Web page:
To Cormyr, Ilbratha was one of the Lost Swords of State. It was commissioned by Azoun I and went with him on campaign against the kingdom of Valashar in the Year of the Leaping Hare, 376 DR. Ilbratha rallied the troops, becoming a symbol of power and of Azoun's victory over the Shoon Imperium. But it was lost in the wreck of the prince's ship, Valashar's Bane, then was rediscovered then lost, time and again.
Finally, it went under the waves again, becoming Haalorth, "the Warrior's Fang". It was swung by Tarag, a sea ogre chieftain and builder of the Axe Kingdoms. Then, famously, it was borne by the merfolk princes and princesses of Eadraal for some seven centuries, as the official Heir's Blade. Finally, in the Year of the Gauntlet, 1369 DR, the mermaid warrior princess Jian wielded it in battle against the conquering wereshark Iakhovas, until she was slain and the blade lost to history.
New & Upcoming ReleasesBaldur's Gate: Descent into Avernus by Christopher Perkins is a 5th-edition Dungeons & Dragons adventure module released on September 17, 2019. It sees players adventure from Baldur's Gate down to Avernus, the first of the Nine Hells.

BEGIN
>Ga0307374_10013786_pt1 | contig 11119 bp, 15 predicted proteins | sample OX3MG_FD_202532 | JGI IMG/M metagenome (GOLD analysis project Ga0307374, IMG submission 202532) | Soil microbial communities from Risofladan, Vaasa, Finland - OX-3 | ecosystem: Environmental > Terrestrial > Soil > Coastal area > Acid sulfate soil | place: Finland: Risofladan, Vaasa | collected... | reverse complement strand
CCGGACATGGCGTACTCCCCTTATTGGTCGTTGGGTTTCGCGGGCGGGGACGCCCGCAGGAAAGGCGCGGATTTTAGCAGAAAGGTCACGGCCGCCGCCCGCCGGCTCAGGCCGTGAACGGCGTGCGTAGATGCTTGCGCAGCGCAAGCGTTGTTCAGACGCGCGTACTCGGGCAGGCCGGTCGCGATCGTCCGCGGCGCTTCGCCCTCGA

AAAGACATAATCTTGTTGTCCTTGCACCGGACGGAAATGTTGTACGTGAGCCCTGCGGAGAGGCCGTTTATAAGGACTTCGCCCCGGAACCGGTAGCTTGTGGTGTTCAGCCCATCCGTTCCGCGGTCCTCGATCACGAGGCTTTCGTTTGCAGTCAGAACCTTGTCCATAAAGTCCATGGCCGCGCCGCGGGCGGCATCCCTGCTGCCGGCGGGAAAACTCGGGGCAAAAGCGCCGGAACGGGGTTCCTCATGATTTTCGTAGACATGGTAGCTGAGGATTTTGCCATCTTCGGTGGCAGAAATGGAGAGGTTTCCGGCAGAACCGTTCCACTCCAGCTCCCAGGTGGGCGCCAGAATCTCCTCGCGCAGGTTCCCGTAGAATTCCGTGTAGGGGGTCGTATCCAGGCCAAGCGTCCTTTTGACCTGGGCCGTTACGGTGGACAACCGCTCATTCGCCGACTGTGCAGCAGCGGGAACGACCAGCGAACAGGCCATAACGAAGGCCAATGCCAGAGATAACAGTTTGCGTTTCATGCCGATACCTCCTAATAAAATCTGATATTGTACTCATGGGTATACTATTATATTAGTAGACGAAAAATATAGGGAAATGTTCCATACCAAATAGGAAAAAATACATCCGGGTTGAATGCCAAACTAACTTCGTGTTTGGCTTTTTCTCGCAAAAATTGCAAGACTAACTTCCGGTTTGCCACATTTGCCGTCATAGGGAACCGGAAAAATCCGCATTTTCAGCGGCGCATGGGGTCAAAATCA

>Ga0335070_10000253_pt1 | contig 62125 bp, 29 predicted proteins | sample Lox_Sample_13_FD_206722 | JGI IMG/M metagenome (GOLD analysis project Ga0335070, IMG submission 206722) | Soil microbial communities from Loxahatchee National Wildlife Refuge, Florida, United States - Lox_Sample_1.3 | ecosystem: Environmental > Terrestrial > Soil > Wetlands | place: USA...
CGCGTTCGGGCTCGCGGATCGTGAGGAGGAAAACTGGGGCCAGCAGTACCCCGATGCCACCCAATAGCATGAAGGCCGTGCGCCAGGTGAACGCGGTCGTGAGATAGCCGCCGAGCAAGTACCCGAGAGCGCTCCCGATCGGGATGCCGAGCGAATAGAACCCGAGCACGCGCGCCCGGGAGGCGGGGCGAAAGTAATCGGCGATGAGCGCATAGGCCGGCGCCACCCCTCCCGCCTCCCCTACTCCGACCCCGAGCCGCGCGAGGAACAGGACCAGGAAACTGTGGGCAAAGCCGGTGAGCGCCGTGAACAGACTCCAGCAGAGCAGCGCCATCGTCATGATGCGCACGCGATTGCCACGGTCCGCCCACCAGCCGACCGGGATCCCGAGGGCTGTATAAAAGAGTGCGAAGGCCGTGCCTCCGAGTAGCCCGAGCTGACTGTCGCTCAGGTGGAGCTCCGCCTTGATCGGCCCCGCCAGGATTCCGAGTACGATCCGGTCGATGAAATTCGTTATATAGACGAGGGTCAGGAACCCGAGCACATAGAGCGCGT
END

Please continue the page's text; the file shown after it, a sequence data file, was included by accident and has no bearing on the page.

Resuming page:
|“||Welcome to Baldur's Gate, a city of ambition and corruption situated at the crossroads of the Sword Coast. You've just started your adventuring career, but already find yourself embroiled in a plot that sprawls from the shadows of Baldur's Gate to the front lines of the planes-spanning Blood War! Do you have what it takes to turn infernal war machines and nefarious contracts against the archdevil Zariel and her diabolical hordes? And can you ever hope to find your way home safely when pitted against the infinite evils of the Nine Hells?||”|
|“||Split between time and two worlds, Zaknafein had always been conflicted. That inner turmoil was magnified by his inferior position as a male dark elf in the matriarchal drow society. Only his status as one of the greatest warriors—as well as his friendship with the mercenary Jarlaxle—kept him sane. When he finally perished, he was content knowing he left behind a legacy as substantial as his son Drizzt...||”|